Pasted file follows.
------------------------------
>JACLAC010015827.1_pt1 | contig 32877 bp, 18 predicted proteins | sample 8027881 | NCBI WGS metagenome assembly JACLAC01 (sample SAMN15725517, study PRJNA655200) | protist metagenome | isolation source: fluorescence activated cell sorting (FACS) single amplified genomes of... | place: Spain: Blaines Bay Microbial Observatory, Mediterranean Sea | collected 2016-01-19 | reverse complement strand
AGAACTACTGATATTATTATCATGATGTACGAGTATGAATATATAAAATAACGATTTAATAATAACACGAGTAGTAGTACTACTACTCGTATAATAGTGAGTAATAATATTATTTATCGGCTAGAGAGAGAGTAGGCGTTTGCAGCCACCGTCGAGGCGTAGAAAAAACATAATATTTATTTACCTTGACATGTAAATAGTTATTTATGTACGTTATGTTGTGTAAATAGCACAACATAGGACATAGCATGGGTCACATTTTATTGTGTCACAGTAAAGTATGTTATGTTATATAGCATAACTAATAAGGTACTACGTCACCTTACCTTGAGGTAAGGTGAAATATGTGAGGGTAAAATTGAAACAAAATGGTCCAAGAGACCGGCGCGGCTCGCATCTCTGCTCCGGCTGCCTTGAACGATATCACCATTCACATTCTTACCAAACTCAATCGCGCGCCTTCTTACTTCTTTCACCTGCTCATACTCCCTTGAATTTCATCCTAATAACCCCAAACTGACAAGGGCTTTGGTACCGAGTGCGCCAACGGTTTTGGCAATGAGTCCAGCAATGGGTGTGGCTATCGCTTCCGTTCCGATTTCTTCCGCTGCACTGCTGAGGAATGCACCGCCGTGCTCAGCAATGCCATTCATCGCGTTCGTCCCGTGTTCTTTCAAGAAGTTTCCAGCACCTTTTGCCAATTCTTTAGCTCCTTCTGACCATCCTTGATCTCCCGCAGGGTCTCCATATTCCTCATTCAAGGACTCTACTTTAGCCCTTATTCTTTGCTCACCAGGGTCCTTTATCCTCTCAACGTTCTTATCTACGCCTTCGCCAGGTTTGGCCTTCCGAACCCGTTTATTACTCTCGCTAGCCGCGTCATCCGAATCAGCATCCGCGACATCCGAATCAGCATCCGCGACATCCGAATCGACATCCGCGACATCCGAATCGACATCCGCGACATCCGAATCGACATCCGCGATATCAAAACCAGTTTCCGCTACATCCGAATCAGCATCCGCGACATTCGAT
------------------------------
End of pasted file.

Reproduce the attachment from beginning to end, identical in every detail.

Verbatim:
>JACLAC010015827.1_pt1 | contig 32877 bp, 18 predicted proteins | sample 8027881 | NCBI WGS metagenome assembly JACLAC01 (sample SAMN15725517, study PRJNA655200) | protist metagenome | isolation source: fluorescence activated cell sorting (FACS) single amplified genomes of... | place: Spain: Blaines Bay Microbial Observatory, Mediterranean Sea | collected 2016-01-19 | reverse complement strand
AGAACTACTGATATTATTATCATGATGTACGAGTATGAATATATAAAATAACGATTTAATAATAACACGAGTAGTAGTACTACTACTCGTATAATAGTGAGTAATAATATTATTTATCGGCTAGAGAGAGAGTAGGCGTTTGCAGCCACCGTCGAGGCGTAGAAAAAACATAATATTTATTTACCTTGACATGTAAATAGTTATTTATGTACGTTATGTTGTGTAAATAGCACAACATAGGACATAGCATGGGTCACATTTTATTGTGTCACAGTAAAGTATGTTATGTTATATAGCATAACTAATAAGGTACTACGTCACCTTACCTTGAGGTAAGGTGAAATATGTGAGGGTAAAATTGAAACAAAATGGTCCAAGAGACCGGCGCGGCTCGCATCTCTGCTCCGGCTGCCTTGAACGATATCACCATTCACATTCTTACCAAACTCAATCGCGCGCCTTCTTACTTCTTTCACCTGCTCATACTCCCTTGAATTTCATCCTAATAACCCCAAACTGACAAGGGCTTTGGTACCGAGTGCGCCAACGGTTTTGGCAATGAGTCCAGCAATGGGTGTGGCTATCGCTTCCGTTCCGATTTCTTCCGCTGCACTGCTGAGGAATGCACCGCCGTGCTCAGCAATGCCATTCATCGCGTTCGTCCCGTGTTCTTTCAAGAAGTTTCCAGCACCTTTTGCCAATTCTTTAGCTCCTTCTGACCATCCTTGATCTCCCGCAGGGTCTCCATATTCCTCATTCAAGGACTCTACTTTAGCCCTTATTCTTTGCTCACCAGGGTCCTTTATCCTCTCAACGTTCTTATCTACGCCTTCGCCAGGTTTGGCCTTCCGAACCCGTTTATTACTCTCGCTAGCCGCGTCATCCGAATCAGCATCCGCGACATCCGAATCAGCATCCGCGACATCCGAATCGACATCCGCGACATCCGAATCGACATCCGCGACATCCGAATCGACATCCGCGATATCAAAACCAGTTTCCGCTACATCCGAATCAGCATCCGCGACATTCGAT